A win for the Labor Candidate for Badcoe, Jayne Stinson. Armed with a 900 plus signature petition, she has successfully lobbied her party to back her campaign to upgrade the Goodwood Oval Grandstand.

Goodwood Oval Grandstand

The State Government’s announcement today of providing funding to Council for improvements to the Goodwood Oval and Millswood Sporting Complex is, I suggest, profound. For the Liberals, this is surely a devastating blow across the bow in the fight for Badcoe.

The Liberals and their candidate (our Mayor), Lachlan Clyne have had the rug pulled out from under them. This the Government has done, by promising the funds now. Yes! To be paid now, prior to the election. A commitment that cannot be undone after the election. A commitment I find hard to see the Liberals matching.

This is welcome news to the City of Unley’s western community. That is subject to any conditions we are unaware of. Readers of this blog would be aware of the work Council has done on master planning of this precinct. You would also be aware of my efforts to ensure the best possible result for our community.

Jayne Stinson, entertained by Goodwood Saints President Craig Scott.

Looking back, I am happy that I took an early and ongoing leadership role in promoting (through the upcoming State election) the project as one warranting State Government grant funding. After introducing the project to Jayne Stinson as soon as she gained preselection back in March, I took the opportunity to introduce her to the Presidents of the Sporting Clubs. Their subsequent conversations have reinforced Council’s views of the needs. And then some.

In the meantime, we have been hard at work on our Master Plan.

We invited and received comment from our community some two years ago. Protracted discussions with all the precinct’s sporting clubs followed.

We are close to having a near shovel ready project. Good timing it would seem.

Watch this space for further information including Council’s response once we receive the official conformation and detail of the Grant.

I have Joined the Unley Actors Guild

Our Mayor has gone on leave. In his absence I have joined what I have affectionately called the Unley Actors Guild. In other words, as Deputy Mayor, I have now become Acting Mayor.

In my 7 years at Council I have oft observed the following procedure.

  • A member of our Administration sends me an email;
  • I respond immediately to this email;
  • My email attracts a prepared response to say that member of Administration is on leave and if my matter is urgent contact “x”;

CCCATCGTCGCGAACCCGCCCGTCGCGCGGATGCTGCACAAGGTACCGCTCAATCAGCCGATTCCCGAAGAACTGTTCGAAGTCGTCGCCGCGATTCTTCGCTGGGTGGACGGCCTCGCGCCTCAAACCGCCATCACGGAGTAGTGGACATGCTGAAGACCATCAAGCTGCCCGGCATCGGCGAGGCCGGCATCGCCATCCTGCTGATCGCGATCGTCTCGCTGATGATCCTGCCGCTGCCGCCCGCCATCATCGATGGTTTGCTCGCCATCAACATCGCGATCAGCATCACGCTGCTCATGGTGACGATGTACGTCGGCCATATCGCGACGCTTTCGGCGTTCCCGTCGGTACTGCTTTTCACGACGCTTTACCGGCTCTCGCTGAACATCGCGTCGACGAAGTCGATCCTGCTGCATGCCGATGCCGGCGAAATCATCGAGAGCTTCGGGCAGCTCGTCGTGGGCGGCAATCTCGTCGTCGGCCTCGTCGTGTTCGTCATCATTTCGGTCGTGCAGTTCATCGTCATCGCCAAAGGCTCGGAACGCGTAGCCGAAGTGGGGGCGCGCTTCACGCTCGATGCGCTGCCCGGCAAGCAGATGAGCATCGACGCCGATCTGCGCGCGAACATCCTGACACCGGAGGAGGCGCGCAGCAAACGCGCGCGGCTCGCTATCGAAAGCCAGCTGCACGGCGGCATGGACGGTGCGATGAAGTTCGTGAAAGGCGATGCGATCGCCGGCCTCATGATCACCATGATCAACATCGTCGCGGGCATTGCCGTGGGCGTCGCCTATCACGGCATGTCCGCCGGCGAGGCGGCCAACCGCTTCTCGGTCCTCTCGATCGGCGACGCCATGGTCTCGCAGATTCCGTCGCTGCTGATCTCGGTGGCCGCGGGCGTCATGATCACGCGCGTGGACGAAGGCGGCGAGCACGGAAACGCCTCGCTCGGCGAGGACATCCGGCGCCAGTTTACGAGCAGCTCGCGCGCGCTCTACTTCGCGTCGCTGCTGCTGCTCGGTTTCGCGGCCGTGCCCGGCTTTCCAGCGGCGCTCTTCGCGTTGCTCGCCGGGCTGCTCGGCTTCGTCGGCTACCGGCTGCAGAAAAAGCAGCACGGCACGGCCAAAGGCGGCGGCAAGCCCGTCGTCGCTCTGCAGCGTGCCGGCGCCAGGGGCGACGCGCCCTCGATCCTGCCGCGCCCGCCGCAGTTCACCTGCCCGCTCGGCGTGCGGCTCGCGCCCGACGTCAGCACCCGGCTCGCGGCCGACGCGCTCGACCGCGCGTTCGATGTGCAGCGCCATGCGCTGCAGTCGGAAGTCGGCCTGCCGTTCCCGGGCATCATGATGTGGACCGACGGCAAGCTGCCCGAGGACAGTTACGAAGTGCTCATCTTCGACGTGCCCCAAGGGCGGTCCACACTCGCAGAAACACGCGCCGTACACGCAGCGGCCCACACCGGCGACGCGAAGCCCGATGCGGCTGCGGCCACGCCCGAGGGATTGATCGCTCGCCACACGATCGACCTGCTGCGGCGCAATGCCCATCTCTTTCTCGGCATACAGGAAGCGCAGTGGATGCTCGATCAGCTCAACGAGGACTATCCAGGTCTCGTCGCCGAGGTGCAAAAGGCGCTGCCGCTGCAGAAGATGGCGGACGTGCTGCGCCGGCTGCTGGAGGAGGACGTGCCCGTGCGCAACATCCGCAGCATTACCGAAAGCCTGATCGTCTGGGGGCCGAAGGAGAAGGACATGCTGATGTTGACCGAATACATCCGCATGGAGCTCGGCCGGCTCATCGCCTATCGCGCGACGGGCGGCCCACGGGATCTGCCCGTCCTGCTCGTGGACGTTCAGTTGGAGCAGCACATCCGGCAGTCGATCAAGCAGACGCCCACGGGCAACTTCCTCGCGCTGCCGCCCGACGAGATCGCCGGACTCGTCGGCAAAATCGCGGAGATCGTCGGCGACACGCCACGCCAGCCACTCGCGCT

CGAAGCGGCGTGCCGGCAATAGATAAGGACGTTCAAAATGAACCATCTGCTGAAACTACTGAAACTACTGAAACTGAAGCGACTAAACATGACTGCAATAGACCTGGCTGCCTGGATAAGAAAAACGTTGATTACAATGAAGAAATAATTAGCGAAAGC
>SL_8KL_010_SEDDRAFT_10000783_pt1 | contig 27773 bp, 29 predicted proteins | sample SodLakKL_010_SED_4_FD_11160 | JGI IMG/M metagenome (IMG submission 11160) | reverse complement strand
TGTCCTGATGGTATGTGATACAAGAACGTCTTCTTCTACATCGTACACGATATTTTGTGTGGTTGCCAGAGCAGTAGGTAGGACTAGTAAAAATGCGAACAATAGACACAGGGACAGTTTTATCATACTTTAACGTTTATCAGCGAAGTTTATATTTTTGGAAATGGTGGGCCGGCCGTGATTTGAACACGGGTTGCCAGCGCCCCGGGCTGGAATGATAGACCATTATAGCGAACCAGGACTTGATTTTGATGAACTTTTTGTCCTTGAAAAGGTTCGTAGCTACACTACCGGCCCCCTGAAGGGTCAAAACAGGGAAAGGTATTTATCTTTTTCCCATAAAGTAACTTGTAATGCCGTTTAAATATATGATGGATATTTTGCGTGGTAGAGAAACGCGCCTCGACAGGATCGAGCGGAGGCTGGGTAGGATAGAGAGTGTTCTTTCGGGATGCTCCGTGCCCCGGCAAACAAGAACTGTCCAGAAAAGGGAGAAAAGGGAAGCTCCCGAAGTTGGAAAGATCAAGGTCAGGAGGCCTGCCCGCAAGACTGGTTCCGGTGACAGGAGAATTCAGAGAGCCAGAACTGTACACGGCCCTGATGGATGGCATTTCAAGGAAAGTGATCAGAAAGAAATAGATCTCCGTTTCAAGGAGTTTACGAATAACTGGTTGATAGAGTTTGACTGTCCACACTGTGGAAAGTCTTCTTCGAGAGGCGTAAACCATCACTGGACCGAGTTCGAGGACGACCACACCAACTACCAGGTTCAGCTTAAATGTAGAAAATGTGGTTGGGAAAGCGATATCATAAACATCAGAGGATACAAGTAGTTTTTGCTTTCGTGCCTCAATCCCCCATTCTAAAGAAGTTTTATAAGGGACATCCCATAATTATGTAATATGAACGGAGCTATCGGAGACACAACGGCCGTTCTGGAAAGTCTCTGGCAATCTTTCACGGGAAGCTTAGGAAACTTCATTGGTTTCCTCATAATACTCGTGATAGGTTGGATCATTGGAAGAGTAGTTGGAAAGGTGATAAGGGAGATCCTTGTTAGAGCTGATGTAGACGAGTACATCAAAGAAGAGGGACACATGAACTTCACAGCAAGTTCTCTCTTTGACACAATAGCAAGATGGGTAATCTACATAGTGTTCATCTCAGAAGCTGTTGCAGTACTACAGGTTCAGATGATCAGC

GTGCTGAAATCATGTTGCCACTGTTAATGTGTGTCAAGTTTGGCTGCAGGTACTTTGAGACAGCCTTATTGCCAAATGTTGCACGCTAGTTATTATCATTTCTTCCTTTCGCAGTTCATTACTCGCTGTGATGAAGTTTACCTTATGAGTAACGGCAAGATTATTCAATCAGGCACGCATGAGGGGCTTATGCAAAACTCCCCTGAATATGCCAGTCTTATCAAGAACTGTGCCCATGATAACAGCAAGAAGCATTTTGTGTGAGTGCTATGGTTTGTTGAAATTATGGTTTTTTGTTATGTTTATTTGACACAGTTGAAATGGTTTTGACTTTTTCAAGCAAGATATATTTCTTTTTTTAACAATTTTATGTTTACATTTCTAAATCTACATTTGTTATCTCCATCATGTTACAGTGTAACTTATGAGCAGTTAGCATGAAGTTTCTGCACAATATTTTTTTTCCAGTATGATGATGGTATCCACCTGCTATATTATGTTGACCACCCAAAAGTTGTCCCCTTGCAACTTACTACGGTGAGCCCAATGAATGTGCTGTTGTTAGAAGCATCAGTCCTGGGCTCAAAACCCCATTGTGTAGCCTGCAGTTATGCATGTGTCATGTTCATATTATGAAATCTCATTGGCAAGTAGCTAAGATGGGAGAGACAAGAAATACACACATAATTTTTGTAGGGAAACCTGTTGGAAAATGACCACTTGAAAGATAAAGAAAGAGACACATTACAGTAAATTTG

• In contacting “x” I find he or she is wearing the “Acting Manager of this or that tag”.

This I was unfamiliar with until joining Council. In private enterprise and more appropriately in an SME I simply never experienced anyone wearing an “acting title”.

Little did I realise that one day I would join this club, courtesy of the Mayor’s decision to run for the Seat of Badcoe.

Mayor Lachlan Clyne, not that he has to unless and until elected to the seat of Badcoe, has decided he will resign as Mayor in January. The timing of his decisions, both to go on leave and to resign, is to avoid Unley having to fund a bi-election for Mayor in the lead up to our own election. If he were to resign in 2017 now we would be forced to have a bi-election.

In his absence I (as Deputy Mayor this year) will join the Unley Actors Guild and take his place. I will have this role until sometime in January.

Once he has resigned, Council will hold an internal election. We will elect from within our number both an Acting Mayor and a Deputy Mayor to see out the tenure of the current Council. Our elections are due also next year, in November.

Signing Off: Deputy (Acting) Mayor.

Member of the Unley Actors Guild

 

 

A Third Player Has Emerged in the Fight for Badcoe

A third Player has emerged in the fight for Badcoe. A week ago now, Cr John Woodward announced his intention to stand.

A Councillor for the City of West Torrens Keswick Ward, John announced his intention to run via Facebook and Twitter a week ago.

His candidature should add some spice to the campaign. He will be running as an independent against the endorsed candidates for the two major parties. As you will know from two of my previous posts in the Fight for Badcoe they are as follows. Jayne Stinson for Labor and City of Unley’s own Mayor Lachlan Clyne for the Liberals.

John adds another dimension to a seat I have previously identified as a possible litmus test for the formation of the next Government.

Like the two other candidates he will come as no stranger  to a portion of the Badcoe electorate. That said I am unaware of ever having met him. Having had a number of conversations with both Lachlan and Jayne I will make a point of catching up John.

 What I have ascertained about John comes from his Facebook Page and Website. He is seeking a more collaborative approach to solving problems, NOT the adversarial, bickering, nasty personal attacks that we see from our two major parties.